By definition, for many people, antique jewelry is romantic jewelry. What could be more romantic than the concept of so many generations loving and caring for a jewel and passing it down to you? What could be more romantic than a gentleman looking for the perfect romantic gift for his lady.
In the past, there were periods known as Romantic. The early Victorian period was called the Romantic era. Jewelry tried to emulate nature with lots of flower, foliage, lover’s knots and other symbols of romance. When Prince Albert proposed to Victoria, he gave her a snake ring as her engagement ring. Snakes were considered the ultimate in romantic symbol of eternal love and were depicted as such with their tails in their mouths, thus forming a never-ending ring.
Long ago, simple gold bands were engraved with romantic messages. These rings are called ‘poesy’ rings. The word comes from the idea of poetry, which was the essence of what was being expressed. Poesy rings are especially romantic because their attraction lies inside the shank. It is a secret to be shared by the giver and the receiver of the ring.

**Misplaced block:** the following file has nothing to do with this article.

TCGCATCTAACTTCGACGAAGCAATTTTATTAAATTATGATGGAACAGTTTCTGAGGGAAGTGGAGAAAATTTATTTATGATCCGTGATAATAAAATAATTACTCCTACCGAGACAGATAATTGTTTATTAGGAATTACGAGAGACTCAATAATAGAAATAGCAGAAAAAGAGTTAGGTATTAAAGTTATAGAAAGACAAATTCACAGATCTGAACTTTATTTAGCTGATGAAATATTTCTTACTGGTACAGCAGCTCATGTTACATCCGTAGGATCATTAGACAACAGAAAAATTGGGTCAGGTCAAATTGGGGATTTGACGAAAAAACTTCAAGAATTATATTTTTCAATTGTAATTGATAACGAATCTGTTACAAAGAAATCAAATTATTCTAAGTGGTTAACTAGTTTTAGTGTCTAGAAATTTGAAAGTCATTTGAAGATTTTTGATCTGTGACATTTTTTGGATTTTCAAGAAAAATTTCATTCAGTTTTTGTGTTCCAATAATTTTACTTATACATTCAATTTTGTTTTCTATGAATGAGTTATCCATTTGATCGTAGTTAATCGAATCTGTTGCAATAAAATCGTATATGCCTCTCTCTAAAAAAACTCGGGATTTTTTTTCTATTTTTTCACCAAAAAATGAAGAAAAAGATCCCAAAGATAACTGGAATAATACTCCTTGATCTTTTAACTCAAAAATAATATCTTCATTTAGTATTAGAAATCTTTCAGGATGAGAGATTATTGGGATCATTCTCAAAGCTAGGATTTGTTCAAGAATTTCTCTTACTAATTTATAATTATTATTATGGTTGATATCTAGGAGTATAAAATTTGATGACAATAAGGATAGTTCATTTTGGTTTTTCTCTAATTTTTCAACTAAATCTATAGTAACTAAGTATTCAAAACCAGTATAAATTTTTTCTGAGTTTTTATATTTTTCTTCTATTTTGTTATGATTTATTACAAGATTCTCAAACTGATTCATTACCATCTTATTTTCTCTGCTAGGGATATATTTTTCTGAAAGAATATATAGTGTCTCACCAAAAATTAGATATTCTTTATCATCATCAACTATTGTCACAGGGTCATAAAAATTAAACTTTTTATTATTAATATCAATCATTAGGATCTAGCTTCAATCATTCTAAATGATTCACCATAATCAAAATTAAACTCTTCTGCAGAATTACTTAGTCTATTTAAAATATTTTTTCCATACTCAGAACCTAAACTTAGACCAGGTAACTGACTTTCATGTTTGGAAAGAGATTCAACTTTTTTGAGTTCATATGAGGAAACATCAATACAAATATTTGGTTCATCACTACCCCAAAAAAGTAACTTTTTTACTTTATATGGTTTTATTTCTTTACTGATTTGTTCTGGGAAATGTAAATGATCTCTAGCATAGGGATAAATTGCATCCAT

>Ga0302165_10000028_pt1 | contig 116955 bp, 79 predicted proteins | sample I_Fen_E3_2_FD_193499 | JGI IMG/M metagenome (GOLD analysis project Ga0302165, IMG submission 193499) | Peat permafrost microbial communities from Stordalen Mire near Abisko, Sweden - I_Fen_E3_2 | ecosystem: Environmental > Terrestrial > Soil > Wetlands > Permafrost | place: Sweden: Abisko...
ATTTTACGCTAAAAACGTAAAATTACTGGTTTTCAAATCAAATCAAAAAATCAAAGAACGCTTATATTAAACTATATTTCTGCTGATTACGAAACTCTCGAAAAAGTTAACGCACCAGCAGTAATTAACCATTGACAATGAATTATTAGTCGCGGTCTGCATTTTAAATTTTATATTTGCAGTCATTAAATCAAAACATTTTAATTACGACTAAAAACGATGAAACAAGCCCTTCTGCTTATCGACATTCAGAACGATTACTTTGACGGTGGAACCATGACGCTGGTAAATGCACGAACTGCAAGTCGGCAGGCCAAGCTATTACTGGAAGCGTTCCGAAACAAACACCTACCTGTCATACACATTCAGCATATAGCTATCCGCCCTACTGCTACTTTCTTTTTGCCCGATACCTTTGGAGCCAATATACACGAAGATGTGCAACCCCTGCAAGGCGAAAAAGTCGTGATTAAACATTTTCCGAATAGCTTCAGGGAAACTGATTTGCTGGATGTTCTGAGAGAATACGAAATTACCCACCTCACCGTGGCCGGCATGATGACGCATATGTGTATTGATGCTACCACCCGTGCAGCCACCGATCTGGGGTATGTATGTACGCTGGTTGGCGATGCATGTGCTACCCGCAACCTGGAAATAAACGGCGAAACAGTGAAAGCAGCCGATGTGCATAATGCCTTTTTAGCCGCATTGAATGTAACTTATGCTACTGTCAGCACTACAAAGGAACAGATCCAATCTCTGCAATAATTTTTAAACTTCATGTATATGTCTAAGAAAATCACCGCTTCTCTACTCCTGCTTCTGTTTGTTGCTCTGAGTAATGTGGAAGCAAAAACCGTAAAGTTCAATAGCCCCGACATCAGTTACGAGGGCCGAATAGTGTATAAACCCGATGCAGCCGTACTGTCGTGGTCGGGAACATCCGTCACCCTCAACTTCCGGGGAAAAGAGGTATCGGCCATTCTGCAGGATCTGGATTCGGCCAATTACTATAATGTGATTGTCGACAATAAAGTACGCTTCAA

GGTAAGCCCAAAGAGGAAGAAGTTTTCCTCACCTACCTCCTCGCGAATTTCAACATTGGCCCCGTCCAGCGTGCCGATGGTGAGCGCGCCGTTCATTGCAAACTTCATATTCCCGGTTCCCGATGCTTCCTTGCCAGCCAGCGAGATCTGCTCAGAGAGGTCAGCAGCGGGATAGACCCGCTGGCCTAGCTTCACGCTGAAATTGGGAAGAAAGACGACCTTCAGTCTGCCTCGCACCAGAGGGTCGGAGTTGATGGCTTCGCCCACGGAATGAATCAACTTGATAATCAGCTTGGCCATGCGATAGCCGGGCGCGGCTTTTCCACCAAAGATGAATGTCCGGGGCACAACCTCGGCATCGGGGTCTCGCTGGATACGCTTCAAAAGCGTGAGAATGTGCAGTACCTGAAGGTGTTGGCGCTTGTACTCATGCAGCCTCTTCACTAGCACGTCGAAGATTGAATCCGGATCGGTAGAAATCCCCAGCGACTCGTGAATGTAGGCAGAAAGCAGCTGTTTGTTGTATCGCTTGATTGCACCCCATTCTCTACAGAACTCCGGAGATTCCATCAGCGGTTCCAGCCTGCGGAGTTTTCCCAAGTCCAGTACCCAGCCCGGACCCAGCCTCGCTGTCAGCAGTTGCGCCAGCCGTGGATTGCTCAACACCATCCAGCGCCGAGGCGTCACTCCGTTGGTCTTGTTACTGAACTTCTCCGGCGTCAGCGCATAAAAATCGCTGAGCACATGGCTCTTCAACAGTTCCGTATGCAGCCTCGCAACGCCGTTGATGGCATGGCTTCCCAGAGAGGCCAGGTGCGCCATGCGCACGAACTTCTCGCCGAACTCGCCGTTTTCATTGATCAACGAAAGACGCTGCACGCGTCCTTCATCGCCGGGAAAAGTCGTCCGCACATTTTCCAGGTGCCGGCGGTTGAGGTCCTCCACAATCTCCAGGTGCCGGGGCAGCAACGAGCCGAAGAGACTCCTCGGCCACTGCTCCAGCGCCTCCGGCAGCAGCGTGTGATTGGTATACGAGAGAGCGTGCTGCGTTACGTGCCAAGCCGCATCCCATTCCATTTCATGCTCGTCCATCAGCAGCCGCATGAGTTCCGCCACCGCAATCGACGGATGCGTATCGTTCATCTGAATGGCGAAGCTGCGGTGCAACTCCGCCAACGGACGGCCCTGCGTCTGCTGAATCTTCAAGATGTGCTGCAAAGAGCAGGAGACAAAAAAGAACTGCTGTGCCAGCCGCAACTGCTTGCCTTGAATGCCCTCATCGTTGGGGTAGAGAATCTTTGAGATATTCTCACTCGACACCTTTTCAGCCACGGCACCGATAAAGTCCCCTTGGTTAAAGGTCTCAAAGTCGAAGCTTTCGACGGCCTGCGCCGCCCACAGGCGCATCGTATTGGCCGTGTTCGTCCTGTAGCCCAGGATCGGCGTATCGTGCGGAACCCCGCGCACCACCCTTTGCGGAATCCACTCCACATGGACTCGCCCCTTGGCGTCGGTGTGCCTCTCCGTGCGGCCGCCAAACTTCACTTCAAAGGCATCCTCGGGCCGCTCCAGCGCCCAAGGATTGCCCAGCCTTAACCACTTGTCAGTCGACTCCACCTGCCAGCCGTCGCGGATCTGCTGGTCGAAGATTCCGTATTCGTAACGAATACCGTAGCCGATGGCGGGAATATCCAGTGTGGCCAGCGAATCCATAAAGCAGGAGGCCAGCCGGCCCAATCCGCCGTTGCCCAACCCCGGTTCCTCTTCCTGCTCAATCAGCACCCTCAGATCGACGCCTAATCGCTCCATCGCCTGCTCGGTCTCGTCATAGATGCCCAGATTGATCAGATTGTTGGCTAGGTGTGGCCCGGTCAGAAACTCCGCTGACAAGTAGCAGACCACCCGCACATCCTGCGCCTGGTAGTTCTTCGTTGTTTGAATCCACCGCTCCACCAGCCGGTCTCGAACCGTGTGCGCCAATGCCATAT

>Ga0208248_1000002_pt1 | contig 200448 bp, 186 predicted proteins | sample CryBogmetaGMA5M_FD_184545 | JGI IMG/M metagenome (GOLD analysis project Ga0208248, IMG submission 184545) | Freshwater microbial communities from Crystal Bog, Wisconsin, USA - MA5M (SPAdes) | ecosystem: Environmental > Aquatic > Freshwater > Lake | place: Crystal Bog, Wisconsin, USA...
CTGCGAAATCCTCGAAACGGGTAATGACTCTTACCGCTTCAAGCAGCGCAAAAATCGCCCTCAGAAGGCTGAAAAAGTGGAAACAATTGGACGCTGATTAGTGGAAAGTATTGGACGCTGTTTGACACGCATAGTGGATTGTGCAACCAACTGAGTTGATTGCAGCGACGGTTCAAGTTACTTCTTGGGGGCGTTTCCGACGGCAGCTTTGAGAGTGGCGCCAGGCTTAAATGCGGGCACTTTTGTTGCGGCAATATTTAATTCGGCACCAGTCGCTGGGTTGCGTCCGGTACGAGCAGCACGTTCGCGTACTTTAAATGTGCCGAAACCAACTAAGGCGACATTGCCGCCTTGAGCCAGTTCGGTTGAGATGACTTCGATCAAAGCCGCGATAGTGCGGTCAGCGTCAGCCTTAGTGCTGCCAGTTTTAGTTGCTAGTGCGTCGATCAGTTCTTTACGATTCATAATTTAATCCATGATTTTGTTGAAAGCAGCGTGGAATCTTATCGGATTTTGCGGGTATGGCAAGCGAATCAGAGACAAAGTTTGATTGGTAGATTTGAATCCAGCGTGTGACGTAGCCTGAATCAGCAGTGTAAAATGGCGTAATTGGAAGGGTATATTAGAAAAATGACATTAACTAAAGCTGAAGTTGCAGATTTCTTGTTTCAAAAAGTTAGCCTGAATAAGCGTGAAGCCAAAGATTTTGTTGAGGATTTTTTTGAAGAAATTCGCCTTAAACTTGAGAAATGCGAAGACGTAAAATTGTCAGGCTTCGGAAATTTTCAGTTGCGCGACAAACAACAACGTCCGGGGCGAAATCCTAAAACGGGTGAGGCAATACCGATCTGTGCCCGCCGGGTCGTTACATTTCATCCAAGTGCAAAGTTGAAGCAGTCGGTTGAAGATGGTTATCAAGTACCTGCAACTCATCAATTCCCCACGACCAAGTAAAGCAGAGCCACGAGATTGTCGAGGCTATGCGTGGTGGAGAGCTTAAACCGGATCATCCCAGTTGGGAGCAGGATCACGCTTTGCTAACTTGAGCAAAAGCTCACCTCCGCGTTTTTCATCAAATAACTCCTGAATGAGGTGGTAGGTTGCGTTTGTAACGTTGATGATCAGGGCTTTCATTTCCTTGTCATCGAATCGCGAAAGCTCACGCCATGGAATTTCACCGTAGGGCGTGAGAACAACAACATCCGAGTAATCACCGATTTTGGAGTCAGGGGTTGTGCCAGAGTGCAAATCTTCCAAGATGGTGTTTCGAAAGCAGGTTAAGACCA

There are many symbols of romance to be found in jewelry and one has to be familiar with the culture involved to decipher so many of them. Forget me not flowers are an obvious example.
Another popular form of romantic jewelry practiced from the Georgian period through to the early 1900’s was acrostic jewelry. Here, the first letter of the name of a gemstone was used to spell out a term of endearment or a name. Diamond emerald amethyst ruby emerald sapphire emerald spells ‘dearest’. Other inventive forms of this name game were used and sometimes alternative synonyms for a gem had to be used to complete the word. This can make it a little difficult for most of us to work out the puzzle.
When choosing a romantic gift, remember that everyone has different taste and you should ensure that what you buy is the recipient’s taste and not only your own. I remember being heartbroken in an instance when a man went to great trouble to buy a beautiful item for his wife. It was terribly romantic and I was quite jealous of the gesture involved. Well, she got it and hated it. I was devastated as so much of my own emotions had been invested in this sale. (Naturally, he got his full money back, but that is hardly the point).
When it comes to romance, forget the 21st century. Forget electric gadgets and doo-dahs. Antique romantic jewelry is the most beautiful, the most classic, the most eternal gift of them all.